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UK ministers blocked a possible deal to call off this month’s rail strikes by preventing the industry from offering unions higher pay deals and adding tough new conditions at the last minute.

Employers had planned to offer a 10 per cent pay rise over two years to the RMT union, but were blocked by the government, which controls the industry’s finances, according to three people familiar with the matter.

Instead, 14 train operating companies offered an 8 per cent two-year pay rise, tied to a series of tough reforms in a deal which the RMT rejected within hours on Sunday evening.

In a separate dispute, infrastructure owner Network Rail offered a 9 per cent two-year rise, which the RMT has put to a vote but urged its members to reject.

The union plans a wave of strike action, starting on Tuesday, and rail companies have warned passengers not to attempt to travel unless “absolutely necessary” on December 13, 14, 16 and 17.

RMT general secretary Mick Lynch on Thursday said the Rail Delivery Group, which represents the train companies, had suddenly been told by the government last weekend to ask unions to agree also to a widespread move to “driver-only operation” across the network — where drivers instead of guards operate the doors on all carriages.

The RDG declined to comment. Network Rail boss Andrew Haines this week said he believed the government had given “enough leeway” to find a deal.

One industry figure described the intervention as “a clumsy mis-step” that exacerbated the situation.

Lynch said the change was so unacceptable for the union that “they might as well have come in with a fish and slapped me round the chops with it”.

“There is no prospect of a resolution. Not at the moment,” he added.

Transport secretary Mark Harper this week did not deny that the government had asked for the extra conditions to be put into the deal.

The government has long insisted that it sets the parameters for the industry’s negotiators, but does not directly intervene in negotiations. With the rail industry’s finances hit badly by the pandemic, it has called on unions to accept the reforms and pay rises and to call off the strikes.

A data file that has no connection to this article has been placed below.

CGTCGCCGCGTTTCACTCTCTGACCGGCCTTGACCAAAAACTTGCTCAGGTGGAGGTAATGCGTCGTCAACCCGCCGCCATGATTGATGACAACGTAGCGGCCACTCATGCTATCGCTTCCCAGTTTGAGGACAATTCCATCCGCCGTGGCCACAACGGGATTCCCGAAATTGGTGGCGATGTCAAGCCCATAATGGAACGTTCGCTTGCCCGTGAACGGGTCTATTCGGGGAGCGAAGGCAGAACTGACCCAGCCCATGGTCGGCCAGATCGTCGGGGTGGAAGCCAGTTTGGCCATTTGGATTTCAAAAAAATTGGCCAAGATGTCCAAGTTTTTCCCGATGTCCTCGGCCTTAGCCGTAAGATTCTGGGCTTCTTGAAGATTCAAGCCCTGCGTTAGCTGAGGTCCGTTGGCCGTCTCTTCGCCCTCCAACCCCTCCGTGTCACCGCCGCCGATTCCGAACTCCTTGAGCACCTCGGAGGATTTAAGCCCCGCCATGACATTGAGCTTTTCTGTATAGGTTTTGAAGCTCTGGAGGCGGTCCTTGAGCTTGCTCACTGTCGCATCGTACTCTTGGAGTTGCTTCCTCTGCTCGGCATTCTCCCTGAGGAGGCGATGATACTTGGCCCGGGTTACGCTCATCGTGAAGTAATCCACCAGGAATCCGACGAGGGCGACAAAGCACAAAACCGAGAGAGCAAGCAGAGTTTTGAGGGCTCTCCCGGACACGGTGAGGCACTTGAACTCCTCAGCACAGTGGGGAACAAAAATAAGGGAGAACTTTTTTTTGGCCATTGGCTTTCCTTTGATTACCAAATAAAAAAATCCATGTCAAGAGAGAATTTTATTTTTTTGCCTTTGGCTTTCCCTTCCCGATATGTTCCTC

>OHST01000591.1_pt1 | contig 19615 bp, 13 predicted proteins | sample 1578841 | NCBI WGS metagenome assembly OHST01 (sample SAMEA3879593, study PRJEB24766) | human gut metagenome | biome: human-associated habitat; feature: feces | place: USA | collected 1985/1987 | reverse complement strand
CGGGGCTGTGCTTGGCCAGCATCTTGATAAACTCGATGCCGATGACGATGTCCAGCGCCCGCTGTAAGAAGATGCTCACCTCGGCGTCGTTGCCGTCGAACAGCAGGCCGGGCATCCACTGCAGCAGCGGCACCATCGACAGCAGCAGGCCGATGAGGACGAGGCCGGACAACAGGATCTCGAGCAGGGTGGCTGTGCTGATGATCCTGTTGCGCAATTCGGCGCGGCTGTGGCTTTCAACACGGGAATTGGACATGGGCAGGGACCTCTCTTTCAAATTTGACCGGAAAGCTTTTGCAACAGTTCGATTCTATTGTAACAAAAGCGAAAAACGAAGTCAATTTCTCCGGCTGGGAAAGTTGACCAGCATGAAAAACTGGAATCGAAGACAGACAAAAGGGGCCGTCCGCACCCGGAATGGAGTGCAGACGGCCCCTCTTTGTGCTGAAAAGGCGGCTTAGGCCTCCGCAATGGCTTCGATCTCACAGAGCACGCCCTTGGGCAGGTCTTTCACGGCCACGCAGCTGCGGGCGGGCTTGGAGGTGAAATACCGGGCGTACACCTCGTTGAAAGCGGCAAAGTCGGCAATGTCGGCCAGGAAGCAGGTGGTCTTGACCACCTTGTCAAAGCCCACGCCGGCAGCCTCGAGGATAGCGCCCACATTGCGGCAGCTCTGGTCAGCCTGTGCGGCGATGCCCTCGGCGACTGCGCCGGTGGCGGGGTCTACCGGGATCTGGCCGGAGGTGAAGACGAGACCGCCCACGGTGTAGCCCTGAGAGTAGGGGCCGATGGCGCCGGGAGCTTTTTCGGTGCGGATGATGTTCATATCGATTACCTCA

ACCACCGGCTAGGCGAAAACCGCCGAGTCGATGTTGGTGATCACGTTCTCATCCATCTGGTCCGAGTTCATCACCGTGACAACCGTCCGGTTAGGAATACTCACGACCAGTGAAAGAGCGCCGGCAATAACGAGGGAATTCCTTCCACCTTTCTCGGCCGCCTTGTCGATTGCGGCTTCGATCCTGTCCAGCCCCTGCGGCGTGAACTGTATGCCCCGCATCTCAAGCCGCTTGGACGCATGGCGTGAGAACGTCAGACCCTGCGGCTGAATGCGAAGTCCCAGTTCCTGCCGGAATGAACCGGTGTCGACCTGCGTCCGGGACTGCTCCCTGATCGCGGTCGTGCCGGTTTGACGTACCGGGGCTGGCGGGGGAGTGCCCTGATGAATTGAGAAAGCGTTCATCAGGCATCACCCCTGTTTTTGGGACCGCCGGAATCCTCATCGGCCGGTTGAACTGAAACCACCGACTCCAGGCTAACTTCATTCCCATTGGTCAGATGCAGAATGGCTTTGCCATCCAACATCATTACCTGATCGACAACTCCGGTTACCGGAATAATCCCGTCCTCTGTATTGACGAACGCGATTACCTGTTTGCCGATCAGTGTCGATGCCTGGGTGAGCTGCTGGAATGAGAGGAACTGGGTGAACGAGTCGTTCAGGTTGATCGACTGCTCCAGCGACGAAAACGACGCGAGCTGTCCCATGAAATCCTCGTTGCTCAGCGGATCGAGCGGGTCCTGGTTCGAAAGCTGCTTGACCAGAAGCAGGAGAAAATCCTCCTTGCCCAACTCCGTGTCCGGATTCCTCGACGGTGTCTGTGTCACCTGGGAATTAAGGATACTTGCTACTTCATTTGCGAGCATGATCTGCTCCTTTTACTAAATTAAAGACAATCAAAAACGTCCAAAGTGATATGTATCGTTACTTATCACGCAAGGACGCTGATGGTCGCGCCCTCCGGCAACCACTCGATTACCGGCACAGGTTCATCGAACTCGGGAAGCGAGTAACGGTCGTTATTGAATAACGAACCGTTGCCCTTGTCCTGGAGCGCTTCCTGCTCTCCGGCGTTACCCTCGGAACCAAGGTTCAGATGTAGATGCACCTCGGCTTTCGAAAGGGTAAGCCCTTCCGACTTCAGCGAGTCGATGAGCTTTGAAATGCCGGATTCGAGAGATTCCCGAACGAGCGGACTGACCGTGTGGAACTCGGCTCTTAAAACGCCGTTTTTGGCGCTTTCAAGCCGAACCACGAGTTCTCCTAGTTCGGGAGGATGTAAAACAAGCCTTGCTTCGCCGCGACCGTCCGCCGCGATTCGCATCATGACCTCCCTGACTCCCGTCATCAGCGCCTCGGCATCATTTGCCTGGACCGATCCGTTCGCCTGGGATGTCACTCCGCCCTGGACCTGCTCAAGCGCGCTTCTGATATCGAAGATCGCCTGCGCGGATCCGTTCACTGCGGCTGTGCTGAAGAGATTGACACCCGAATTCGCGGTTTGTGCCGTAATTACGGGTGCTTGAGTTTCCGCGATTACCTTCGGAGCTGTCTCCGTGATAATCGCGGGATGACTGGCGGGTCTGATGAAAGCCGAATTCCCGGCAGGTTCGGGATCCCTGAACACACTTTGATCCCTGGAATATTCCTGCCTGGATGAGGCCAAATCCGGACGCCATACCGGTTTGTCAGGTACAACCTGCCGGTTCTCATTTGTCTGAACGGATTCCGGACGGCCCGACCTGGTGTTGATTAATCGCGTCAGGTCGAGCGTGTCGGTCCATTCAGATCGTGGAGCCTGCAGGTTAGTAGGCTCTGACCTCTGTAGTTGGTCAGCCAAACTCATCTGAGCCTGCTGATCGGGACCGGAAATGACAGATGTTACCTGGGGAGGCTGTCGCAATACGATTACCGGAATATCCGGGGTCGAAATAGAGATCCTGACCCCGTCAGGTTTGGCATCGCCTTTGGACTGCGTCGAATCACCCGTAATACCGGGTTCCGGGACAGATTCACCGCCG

The Department for Transport said the deal rejected by the RMT was an “improved” settlement and a “good offer for their membership that provides a significant uplift in pay and assurances around compulsory redundancies”.

It added: “We’ve been clear from the outset that reforms to work practices are a necessary part of this deal, in order to fund the pay offer and modernise the railways.

“The prime minister, chancellor and transport secretary remain in full agreement about the offer that was put on the table this week.”

The rail strikes come as the UK is hit by a wave of industrial action. Air passengers face the prospect of disruption as Border Force staff, who check passports, will strike for eight days over the Christmas period.

The government has earmarked about 600 soldiers to stand in for the workers and warned visitors to the UK to “think carefully” about their travel plans over the festive period.

Home secretary Suella Braverman on Thursday warned that the military would only be able to help “to a degree” with the Border Force walkout.

“I really want to urge people who have got plans to travel . . . to think carefully about their plans,” she said, adding that travellers should expect delays, she said.

Growing public sector anger at below-inflation pay offers has seen NHS staff, fire fighters, teachers and Royal Mail staff planning or considering strike action over the Christmas period.

In an effort to blunt the impact of walkouts across the public sector, ministers are expected this month to formally request hundreds more army personnel to fill in for fire brigade and NHS staff.

Downing Street conceded on Thursday that the strikes would be “disruptive” for the military personnel called in to “backfill some of these vital roles we need to keep the country moving”. In total, more than 1,000 troops may be asked to step in over this festive season.

Additional reporting by William Wallis

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